More than half of all internet traffic is bot-driven. That means, if you have a website, you have experienced bots in one way or another. Bots are automated software that interacts with your website for a number of different reasons, both in a legitimate and illegitimate way.
In general, there are two different types of bots, the good and the bad. Good bots are bots like Search Bots, Crawlers and Feed Fetchers. Specifically, GoogleBot is a bot used by Google that’s known as a spider and used to update their search index. Good bots also serve critical functions such as price aggregators or customer service chatbots. However, for every good bot in the world, there is a bad bot wreaking havoc.
Bad bots create significant problems for retailers. They steal intellectual property via activities like web scraping, undercutting or stealing pricing information and disrupting inventory management. For example, Sneaker bots have transcended the sneaker market and are now allowing collectors the ability to purchase multiple pairs of highly anticipated and limited product before a normal user can access the website.
Radware’s research indicates that bot traffic represents more than half of the internet traffic seen today. Some retailers even see bot activity exceeding 75% of the total traffic among their organizations. Of that bot traffic, 49% is considered to be generated by bad bots. This is problematic considering a third of organizations cannot distinguish the difference between a good bot and a bad one.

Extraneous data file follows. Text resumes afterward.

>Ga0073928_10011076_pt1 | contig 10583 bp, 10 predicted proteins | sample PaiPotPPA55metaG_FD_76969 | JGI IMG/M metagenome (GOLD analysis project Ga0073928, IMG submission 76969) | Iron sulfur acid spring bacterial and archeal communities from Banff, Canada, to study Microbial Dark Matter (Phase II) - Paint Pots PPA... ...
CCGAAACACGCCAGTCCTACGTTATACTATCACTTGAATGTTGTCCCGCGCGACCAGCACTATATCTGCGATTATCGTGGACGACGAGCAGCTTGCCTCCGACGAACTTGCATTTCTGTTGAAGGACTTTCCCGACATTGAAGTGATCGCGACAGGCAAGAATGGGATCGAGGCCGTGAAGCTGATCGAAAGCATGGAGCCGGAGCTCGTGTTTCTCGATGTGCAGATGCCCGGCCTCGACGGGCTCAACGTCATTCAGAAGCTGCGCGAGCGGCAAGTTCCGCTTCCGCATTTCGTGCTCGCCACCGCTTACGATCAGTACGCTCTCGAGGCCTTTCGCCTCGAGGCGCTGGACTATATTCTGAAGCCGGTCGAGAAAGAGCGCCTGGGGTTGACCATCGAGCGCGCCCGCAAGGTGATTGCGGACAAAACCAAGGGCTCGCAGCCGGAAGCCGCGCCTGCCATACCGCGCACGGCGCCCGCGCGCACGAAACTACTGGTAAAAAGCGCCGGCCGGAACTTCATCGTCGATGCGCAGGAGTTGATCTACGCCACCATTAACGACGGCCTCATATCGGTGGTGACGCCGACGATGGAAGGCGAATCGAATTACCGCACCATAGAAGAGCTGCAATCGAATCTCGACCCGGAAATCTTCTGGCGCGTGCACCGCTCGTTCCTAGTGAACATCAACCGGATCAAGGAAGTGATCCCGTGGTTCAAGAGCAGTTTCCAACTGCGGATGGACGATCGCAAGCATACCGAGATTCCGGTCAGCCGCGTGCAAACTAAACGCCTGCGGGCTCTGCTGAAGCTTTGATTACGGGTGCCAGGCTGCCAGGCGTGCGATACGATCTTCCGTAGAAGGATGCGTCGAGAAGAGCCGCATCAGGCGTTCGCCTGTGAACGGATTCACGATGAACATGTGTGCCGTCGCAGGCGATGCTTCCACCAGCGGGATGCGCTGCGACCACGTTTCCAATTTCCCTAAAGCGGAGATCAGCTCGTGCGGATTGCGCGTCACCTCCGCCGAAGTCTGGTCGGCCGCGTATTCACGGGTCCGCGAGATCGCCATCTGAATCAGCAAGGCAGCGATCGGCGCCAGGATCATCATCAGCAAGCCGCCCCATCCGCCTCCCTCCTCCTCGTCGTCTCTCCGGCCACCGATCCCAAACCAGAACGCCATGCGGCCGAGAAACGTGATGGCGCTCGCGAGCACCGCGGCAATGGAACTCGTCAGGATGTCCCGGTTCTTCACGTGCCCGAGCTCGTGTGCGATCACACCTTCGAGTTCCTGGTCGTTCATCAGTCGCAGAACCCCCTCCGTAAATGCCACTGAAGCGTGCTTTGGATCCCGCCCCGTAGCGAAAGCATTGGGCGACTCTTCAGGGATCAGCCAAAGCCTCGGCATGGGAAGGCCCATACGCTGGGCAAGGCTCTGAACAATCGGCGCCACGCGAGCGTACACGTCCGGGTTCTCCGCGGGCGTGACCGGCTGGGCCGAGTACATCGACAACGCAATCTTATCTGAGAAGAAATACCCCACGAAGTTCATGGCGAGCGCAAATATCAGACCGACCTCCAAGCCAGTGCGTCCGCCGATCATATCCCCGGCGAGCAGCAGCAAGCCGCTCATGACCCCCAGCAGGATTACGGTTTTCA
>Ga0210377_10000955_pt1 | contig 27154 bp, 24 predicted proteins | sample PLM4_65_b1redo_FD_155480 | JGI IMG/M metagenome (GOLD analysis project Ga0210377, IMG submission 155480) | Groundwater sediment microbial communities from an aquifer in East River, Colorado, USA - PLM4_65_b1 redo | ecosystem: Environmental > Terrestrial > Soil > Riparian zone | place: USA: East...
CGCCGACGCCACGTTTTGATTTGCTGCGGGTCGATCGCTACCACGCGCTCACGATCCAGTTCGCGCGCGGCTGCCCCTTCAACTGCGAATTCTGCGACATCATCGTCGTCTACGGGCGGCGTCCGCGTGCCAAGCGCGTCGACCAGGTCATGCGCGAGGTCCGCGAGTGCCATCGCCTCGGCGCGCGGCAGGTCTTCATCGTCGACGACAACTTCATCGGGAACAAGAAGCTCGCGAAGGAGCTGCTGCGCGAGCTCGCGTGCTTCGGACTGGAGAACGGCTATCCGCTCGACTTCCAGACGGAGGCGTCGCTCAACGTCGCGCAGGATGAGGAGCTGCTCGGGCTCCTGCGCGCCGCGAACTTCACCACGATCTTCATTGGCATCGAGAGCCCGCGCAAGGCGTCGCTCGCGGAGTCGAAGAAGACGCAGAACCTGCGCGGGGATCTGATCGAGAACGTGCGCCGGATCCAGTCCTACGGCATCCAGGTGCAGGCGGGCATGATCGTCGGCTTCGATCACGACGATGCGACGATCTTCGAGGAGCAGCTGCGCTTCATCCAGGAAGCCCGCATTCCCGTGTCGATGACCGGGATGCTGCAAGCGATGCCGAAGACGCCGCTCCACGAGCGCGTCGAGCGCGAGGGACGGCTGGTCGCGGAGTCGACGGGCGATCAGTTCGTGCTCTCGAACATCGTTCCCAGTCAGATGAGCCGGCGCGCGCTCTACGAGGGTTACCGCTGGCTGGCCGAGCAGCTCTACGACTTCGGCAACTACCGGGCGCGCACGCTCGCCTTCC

Malicious bots have gotten so bad that this year New York passed a bill, S.8123/A.10713, that makes it a Class A misdemeanor charge for scalpers to use automated retail bots to purchase tickets. This bill came after it was discovered that several 3rd party resellers were able to purchase nearly 40% of the available tickets for a Broadway show, Hamilton, using automated bots.
Today you can find a number of vendors that are selling automated software packaged for scalping so resellers can take advantage of e-commerce sites. Some of these bots are so advanced that they have the ability to break CAPTCHA and other mitigation techniques.